Château du Plessis-Bourré

Soulaire-et-Bourg, France

Château du Plessis-Bourré is a château built in less than 5 years from 1468 to 1472 by Finance Minister Jean Bourré, the principal advisor to King Louis XI. The château has not been modified externally since its construction and still has a fully working drawbridge. It was classified as a Monument historique in 1931.

The château was purchased in 1911 by Henry Vaïsse who, when he died in 1956, bequeathed it to his nephew, François Reille-Soult, Duke of Dalmatie. Thereafter it remained the property of different members of the Reille-soult de Dalmatie family. The château is currently managed by Aymeric d'Anthenaise and Jean-Francois Reille-Soult of Dalmatie and is open to the public. The Château du Plessis-Bourré has been the location setting for numerous films.

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Details

Founded: 1468-1472
Category: Castles and fortifications in France

Rating

3.6/5 (based on Google user reviews)

User Reviews

thierry HERVÉ (2 years ago)
Très bien reçu et bien manger je vous remercie à bientôt
Marie-Rose Perret (2 years ago)
Génial
Joelle gaillard (2 years ago)
Beaucoup de charmes dans cette auberge de village. On n y mange très bien. Les patrons sont très sympas. Avons passés une très agréable soirée.
Louis-Nicolas (2 years ago)
Bon accueil, charmant. Bonne cuisine familiale. Menu un peu cher.
Jean-Paul CERNY (2 years ago)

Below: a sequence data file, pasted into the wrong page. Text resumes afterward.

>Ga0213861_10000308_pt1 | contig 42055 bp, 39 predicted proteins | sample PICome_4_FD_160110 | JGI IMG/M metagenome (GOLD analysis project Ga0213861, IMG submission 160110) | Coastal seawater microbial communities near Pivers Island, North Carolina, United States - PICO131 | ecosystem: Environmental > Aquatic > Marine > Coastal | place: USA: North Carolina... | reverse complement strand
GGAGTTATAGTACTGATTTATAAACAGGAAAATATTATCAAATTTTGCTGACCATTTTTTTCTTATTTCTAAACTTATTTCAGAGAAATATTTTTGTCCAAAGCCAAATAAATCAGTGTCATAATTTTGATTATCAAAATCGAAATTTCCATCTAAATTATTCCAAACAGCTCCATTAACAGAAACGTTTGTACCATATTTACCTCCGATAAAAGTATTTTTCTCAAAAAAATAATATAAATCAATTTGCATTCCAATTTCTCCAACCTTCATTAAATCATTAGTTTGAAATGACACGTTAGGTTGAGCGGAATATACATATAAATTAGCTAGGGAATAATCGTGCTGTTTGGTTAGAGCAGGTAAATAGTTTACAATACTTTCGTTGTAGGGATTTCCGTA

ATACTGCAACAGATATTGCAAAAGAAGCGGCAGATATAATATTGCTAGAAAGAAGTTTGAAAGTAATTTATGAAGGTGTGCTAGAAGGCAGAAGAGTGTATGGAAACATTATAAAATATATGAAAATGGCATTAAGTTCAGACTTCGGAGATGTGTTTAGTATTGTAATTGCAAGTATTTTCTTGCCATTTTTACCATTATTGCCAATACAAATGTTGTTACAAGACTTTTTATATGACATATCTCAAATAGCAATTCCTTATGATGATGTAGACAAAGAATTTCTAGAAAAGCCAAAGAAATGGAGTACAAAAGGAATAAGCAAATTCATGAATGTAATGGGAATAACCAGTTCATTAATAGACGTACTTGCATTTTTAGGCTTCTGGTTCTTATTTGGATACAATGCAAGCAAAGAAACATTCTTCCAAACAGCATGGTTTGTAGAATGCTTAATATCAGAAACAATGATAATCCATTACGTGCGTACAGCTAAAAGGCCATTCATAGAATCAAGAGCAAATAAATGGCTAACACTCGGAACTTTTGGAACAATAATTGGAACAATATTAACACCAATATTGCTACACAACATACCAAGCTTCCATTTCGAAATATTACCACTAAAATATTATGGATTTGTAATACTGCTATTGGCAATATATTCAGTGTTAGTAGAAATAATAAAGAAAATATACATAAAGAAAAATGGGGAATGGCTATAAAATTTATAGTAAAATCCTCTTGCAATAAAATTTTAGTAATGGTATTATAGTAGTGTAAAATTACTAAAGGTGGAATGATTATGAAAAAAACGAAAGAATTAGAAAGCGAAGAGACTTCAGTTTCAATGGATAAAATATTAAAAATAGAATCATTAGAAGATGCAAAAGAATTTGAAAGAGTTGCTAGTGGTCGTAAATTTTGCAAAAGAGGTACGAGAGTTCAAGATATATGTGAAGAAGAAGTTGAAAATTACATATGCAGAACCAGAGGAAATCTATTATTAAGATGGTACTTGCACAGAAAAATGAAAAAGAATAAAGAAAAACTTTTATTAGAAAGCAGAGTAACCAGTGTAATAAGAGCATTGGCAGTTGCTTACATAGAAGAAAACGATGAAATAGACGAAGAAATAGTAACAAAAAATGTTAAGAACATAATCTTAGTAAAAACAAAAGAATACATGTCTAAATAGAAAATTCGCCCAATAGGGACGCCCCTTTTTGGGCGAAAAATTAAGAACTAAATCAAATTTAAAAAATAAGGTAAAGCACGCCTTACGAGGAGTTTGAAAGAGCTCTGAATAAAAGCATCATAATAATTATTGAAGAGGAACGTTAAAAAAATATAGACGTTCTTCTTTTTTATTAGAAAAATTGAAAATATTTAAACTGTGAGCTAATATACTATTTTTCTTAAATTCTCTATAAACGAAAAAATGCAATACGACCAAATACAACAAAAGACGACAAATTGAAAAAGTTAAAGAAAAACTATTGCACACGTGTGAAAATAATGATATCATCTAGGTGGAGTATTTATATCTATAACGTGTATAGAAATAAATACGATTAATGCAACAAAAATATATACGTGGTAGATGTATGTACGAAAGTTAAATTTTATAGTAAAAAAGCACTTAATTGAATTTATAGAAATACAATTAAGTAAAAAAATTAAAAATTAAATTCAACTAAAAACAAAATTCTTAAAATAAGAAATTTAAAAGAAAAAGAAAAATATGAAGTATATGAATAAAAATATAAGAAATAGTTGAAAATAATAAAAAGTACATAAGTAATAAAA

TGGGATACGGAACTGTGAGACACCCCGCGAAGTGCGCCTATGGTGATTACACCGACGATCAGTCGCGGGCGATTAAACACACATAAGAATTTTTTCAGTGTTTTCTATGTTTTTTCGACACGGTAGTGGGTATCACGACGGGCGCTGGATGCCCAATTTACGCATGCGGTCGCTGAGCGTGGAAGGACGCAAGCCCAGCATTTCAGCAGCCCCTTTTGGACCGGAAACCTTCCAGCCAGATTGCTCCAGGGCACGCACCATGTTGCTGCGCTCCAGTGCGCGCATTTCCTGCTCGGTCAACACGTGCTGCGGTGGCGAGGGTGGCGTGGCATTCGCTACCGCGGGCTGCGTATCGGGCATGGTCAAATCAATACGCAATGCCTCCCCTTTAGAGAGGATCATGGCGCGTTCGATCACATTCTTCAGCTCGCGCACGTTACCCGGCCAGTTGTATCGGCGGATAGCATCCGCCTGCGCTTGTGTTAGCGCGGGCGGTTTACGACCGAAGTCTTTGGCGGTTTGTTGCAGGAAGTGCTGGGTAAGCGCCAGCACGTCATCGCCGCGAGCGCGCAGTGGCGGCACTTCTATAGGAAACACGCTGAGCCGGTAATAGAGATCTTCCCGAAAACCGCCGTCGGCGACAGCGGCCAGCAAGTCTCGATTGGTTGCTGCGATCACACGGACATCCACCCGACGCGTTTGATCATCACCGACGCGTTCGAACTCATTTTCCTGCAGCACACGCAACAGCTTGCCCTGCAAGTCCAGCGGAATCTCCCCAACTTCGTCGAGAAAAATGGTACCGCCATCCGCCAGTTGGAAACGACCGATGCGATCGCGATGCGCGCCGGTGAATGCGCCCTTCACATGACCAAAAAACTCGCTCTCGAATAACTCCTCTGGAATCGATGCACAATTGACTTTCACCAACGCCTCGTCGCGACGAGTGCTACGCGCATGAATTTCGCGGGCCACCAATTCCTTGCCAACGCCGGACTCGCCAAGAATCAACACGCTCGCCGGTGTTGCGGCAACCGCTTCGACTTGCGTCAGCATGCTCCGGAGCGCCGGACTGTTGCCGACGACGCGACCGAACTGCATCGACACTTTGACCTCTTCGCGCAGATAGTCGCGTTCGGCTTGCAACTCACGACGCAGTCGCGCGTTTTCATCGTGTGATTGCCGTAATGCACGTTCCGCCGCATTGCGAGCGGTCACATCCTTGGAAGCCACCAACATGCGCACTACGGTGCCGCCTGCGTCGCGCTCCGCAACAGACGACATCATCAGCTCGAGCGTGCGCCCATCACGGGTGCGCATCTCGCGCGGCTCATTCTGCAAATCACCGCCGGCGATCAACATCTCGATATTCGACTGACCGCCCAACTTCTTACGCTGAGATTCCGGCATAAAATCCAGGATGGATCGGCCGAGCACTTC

Cadre très agréable Cuisine fait maison Bon accueil Bon rapport qualité prix
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In 1151 King Konrad III ended a dispute over who should inherit Cochem Castle by laying siege to it and taking possession of it himself. That same year it became an official Imperial Castle (Reichsburg) subject to imperial authority. In 1282 it was Habsburg King Rudolf’s turn, when he conquered the Reichsburg Cochem and took it over. But just 12 years later, in 1294, the newest owner, King Adolf of Nassau pawned the castle, the town of Cochem and the surrounding region in order to finance his coronation. Adolf’s successor, Albrecht I, was unable to redeem the pledge and was forced to grant the castle to the archbishop in nearby Trier and the Electorate of Trier, which then administered the Reichsburg continuously, except for a brief interruption when Trier’s Archbishop Balduin of Luxembourg had to pawn the castle to a countess. But he got it back a year later.

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In 1688 the French invaded the Rhine and Moselle regions of the Palatinate, which included Cochem and its castle. French troops conquered the Reichsburg and then laid waste not only to the castle but also to Cochem and most of the other surrounding towns in a scorched-earth campaign. Between that time and the Congress of Vienna, the Palatinate and Cochem went back and forth between France and Prussia. In 1815 the western Palatinate and Cochem finally became part of Prussia once and for all.

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